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The Repair Shop: Episode 51 (S2021EP51 BBC One Mon 22 Nov 2021)



Jay Blades and the team bring three treasured family heirlooms, and the memories they hold, back to life.

First to arrive at the barn, seeking the help of conservator Kirsten Ramsay, are Cyndy and Jack Lessing from Essex. They have brought a ceremonial glass goblet, known as a Kiddush cup, which their family used every Friday evening to welcome the Sabbath. Cyndy and Jack bought the ornate, hand-decorated glass over 30 years ago, as a bar mitzvah gift for their son. However, the goblet was smashed in an unfortunate accident and has been kept in pieces in a box for years. Kirsten just hopes they have salvaged every single fragile shard.

Nicole How is next to arrive, with an important piece of London’s history for the attention of leather expert Susie Fletcher. The leather bobbin hat is over 100 years old and was worn by Nicole’s grandfather during his 43-year career as a porter at Billingsgate Fish Market. He would balance boxes of fish on top of the weighted hat, but now it is dirty and the leather is very tough. Susie is delighted to hear about the charismatic gentleman who owned it and is determined to preserve this wonderful link to a bygone era.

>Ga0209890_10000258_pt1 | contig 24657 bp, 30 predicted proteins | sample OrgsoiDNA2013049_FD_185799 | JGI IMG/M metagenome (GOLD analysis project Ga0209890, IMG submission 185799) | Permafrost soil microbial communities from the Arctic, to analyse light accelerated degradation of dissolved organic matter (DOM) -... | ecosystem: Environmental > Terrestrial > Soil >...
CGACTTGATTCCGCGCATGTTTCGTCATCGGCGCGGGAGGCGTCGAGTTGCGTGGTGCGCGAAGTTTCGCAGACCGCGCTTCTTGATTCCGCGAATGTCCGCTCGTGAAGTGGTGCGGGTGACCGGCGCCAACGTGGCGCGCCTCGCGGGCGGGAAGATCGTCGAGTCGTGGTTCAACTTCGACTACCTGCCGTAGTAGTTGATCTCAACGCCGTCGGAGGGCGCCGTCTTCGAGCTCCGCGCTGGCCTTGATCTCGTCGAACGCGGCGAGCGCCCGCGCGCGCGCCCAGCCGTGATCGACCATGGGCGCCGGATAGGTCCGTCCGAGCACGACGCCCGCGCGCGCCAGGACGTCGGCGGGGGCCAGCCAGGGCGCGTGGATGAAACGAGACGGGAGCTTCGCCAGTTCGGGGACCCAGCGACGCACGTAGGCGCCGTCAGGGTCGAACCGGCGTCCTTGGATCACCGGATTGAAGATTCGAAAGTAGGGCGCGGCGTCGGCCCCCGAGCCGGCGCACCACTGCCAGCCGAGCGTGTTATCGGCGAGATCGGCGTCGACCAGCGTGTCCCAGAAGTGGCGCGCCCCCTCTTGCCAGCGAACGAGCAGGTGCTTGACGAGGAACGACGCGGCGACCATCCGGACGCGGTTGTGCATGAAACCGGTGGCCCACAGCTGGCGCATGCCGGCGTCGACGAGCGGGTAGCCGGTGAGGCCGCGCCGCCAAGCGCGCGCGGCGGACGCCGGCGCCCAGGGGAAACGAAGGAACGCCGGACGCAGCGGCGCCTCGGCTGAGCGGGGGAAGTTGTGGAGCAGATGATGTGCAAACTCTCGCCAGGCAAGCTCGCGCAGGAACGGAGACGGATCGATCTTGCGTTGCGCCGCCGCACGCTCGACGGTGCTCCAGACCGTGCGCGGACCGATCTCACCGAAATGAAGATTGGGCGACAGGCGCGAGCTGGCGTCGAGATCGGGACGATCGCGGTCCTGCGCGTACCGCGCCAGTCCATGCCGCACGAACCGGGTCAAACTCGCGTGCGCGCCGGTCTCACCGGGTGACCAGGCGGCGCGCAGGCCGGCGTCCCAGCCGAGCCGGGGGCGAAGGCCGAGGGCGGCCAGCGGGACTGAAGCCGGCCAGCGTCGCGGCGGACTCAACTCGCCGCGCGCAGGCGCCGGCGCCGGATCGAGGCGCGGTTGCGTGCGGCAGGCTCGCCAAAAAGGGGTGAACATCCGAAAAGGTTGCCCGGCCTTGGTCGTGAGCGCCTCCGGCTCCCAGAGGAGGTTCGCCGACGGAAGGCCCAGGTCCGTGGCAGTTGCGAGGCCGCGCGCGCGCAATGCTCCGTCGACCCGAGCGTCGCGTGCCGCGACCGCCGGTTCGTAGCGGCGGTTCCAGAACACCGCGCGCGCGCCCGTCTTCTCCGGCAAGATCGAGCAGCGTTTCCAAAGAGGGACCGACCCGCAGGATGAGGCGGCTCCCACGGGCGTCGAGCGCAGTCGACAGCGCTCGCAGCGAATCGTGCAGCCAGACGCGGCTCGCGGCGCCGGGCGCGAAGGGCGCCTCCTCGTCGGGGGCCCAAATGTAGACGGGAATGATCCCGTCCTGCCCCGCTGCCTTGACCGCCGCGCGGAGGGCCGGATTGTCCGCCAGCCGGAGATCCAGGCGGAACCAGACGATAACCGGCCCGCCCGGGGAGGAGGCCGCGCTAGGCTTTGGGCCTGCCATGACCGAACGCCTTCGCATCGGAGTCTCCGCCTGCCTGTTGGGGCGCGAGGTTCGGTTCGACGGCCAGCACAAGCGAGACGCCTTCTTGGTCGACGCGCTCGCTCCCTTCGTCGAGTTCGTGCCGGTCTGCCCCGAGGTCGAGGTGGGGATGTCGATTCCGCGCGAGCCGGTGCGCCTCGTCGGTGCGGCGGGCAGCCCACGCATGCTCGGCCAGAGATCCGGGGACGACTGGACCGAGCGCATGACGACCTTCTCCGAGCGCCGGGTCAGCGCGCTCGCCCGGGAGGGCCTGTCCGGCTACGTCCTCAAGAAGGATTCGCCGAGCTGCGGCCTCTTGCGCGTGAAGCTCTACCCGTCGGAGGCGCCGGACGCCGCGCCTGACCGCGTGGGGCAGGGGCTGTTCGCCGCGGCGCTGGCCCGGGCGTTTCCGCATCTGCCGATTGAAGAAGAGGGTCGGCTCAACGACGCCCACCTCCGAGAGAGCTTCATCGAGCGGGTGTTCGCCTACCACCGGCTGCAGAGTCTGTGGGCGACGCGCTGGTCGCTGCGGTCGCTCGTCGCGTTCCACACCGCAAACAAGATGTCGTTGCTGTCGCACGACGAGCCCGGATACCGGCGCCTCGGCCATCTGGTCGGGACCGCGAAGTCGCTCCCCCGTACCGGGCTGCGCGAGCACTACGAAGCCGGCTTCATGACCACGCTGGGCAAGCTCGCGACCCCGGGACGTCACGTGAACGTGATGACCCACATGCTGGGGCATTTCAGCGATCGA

Last, but not least, wood restorer Will Kirk welcomes a wooden push-along horse called Toby. He is accompanied by his proud owner Marjorie Ennew, whose talented grandfather made it for her when she was a toddler. Toby is dearly loved by Marjorie, but she would love Will to fix him up so that he can continue to charm her family. He has lost the handle that pushes him along, his mane is long gone, and he is very chipped in places. Will, of course, is more than happy to oblige.

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Release date:22 November 2021
44 minutes

Airdate: Mon 22 Nov 2021 at 16:30 on BBC One

Season 2021 Episode 51

The Repair Shop is a workshop of dreams, where broken or damaged cherished family heirlooms are brought back to life.

Furniture restorers, horologists, metal workers, ceramicists, upholsterers and all manner of skilled craftsmen and women have been brought together to work in one extraordinary space, restoring much-loved possessions to their former glory.

Many of these items have incredible stories behind them and a unique place in history: from an accordion played in the Blitz by a woman who is now in her 90s, to a beautifully crafted clock made by a father who was completely blind; a Pinball machine that is currently being used as a kitchen counter, and a Davenport desk with its trademark fake drawers which fooled burglars – and their crowbar.

The Repair Shop is an antidote to our throwaway culture and shines a light on the wonderful treasures to be found in homes across the country.